Anticancer agents from natural products

Anticancer agents from natural products 

Gordon M Cragg, David G I Kingston and David J Newman (eds) 
Boca Raton, Florida, US: CRC Press | 2005 | 577 pp | ?99.00 (HB) | ISBN 0849318637 

Reviewed by  Dennis Rouvray

Somewhat surprisingly, over 60 per cent of the pharmaceutical drugs currently in use have their origins in natural products. Classic examples include morphine for pain relief, quinine for malaria, and digitoxin for cardiac disorders. Cancer chemotherapy similarly relies on an extensive range of natural products and their number is steadily increasing. One case in point is the diterpenoid taxol which was first derived from the bark of the yew tree Taxus brevifolia in 1962. Since then this remarkable substance has yielded two approved drugs - for breast and ovarian cancer - as well as some 33 other lead structures now undergoing clinical evaluation.  

New discoveries, however, are being made not only in the plant kingdom but also in many other less well known sources, such as algae, fungi, microbes and marine organisms. These sources can even sometimes interact with one another to generate valuable new lead structures. The marine mollusc Dolabella auricularia, for instance, ingests cyanobacteria which it transforms into a rich variety of dolastatin peptides that have so far been the source of some 20 anticancer agents of impressive potency. 

The wealth of new cancer drugs emanating from natural sources has created a mountain of literature on the subject and has seen many researchers scrambling to stay abreast. The last comprehensive review of this field, Cassady and Douros’ Anticancer agents based on natural product models, was published in 1980, so this new compendium edited by Cragg, Kingston and Newman is timely and to be warmly welcomed. The 26 chapters it contains - contributed to by 48 authors - offer us a mine of information on, and fresh insights into, natural anticancer medications developed up to the end of 2002.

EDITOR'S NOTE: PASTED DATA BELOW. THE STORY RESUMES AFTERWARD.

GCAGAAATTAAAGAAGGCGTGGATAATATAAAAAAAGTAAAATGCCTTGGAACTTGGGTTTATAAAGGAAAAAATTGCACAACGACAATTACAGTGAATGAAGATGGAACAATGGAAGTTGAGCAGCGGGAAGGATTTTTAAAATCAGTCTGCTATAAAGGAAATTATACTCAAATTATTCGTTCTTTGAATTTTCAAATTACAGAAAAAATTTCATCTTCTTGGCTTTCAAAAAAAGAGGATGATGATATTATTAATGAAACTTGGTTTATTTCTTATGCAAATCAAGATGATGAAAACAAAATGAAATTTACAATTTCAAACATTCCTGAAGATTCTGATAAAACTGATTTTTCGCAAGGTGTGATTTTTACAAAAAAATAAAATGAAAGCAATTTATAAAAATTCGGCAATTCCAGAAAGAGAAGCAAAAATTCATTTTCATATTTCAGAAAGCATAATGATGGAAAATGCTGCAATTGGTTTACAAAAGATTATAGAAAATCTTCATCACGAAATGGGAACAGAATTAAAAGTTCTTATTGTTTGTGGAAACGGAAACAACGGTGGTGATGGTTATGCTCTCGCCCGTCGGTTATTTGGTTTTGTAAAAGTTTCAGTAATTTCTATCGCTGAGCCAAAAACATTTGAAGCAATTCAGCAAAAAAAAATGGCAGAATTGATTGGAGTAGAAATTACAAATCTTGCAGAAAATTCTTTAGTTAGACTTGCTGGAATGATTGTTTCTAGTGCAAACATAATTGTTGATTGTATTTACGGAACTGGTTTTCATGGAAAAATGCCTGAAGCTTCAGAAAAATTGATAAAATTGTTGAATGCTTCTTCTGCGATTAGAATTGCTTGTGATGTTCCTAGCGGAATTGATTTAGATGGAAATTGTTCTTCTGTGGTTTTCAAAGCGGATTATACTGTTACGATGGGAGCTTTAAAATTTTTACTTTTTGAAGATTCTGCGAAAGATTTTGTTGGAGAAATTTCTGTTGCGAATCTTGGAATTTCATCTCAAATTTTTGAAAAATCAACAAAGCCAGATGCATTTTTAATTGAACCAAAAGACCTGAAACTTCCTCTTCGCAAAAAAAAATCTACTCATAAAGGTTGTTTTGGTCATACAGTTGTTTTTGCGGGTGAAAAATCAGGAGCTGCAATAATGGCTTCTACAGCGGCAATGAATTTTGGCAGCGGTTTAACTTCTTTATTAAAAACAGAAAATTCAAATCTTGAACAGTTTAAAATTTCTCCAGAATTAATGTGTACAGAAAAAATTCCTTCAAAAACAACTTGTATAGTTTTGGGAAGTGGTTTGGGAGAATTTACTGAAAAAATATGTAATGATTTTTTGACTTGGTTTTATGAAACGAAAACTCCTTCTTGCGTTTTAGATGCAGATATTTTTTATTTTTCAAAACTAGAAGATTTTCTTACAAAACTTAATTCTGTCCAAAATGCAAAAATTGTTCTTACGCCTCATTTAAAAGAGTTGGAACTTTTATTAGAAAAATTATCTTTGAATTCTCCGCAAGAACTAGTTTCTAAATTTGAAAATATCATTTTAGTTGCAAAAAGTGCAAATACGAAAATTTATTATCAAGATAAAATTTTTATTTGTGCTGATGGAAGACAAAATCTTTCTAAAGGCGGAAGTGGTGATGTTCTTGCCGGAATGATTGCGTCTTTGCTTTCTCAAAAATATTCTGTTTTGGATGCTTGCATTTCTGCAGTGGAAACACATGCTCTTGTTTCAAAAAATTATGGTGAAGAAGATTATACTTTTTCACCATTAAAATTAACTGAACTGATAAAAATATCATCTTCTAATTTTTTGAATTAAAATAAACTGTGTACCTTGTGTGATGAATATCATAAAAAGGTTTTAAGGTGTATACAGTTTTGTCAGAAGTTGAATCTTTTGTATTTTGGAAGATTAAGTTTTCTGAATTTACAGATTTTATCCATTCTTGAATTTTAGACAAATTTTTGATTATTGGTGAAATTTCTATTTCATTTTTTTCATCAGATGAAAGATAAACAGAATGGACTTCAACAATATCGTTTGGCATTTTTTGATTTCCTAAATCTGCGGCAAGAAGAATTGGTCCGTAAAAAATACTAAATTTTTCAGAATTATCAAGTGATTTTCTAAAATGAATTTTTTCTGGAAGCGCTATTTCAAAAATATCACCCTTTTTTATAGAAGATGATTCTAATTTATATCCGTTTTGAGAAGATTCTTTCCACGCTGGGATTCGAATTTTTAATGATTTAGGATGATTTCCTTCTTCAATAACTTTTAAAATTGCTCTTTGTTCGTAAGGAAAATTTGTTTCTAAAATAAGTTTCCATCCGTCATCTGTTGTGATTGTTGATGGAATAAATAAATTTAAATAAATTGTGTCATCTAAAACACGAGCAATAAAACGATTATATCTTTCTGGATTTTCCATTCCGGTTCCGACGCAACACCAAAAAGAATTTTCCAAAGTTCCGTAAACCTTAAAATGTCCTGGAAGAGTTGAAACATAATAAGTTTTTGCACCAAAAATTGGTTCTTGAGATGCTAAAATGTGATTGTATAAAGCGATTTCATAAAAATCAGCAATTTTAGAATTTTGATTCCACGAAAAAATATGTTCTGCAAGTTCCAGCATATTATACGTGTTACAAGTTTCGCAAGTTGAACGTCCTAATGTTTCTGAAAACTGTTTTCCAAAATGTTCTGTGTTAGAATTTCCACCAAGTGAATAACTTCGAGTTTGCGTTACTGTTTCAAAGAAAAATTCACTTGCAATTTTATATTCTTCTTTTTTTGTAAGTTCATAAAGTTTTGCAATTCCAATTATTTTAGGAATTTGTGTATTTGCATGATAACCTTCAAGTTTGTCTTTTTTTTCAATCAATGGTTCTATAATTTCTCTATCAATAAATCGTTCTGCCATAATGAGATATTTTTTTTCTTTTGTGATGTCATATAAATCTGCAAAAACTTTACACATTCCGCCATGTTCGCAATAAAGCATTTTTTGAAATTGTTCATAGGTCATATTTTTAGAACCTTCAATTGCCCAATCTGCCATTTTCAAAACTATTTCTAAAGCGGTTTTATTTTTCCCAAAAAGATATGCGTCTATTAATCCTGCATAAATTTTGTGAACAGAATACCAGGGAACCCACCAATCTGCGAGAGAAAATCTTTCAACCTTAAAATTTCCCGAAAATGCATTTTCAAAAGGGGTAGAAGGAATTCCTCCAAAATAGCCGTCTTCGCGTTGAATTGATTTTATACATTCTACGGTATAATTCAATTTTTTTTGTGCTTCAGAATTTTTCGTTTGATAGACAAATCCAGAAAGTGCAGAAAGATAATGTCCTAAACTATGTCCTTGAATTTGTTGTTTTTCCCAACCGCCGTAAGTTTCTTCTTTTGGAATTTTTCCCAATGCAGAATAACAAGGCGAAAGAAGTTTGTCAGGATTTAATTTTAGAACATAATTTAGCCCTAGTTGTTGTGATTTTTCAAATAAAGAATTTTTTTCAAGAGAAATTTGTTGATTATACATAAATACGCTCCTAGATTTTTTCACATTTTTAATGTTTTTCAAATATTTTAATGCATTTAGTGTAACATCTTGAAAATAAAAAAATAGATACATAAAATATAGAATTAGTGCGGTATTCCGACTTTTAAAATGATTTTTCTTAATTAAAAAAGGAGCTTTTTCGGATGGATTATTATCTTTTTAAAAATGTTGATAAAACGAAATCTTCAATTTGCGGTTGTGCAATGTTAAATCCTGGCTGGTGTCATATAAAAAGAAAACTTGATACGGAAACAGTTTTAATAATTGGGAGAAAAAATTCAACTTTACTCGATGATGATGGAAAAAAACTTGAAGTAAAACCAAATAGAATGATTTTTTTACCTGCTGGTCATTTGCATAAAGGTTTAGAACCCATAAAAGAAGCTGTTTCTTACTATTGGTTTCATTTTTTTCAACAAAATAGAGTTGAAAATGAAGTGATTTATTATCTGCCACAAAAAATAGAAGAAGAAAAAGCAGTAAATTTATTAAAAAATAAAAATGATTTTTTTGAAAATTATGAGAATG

The book brings home to us not only the amazing chemical complexity of the natural world but also the vast reservoir of potential new healing agents that yet remain to be tapped.  

This impressive work, which maintains a uniformly high standard throughout, will be of major benefit to a wide readership of biochemists, drug designers, pharmacologists, natural products chemists, and clinical oncologists. It seems likely that it will remain the definitive work in its genre for many years to come.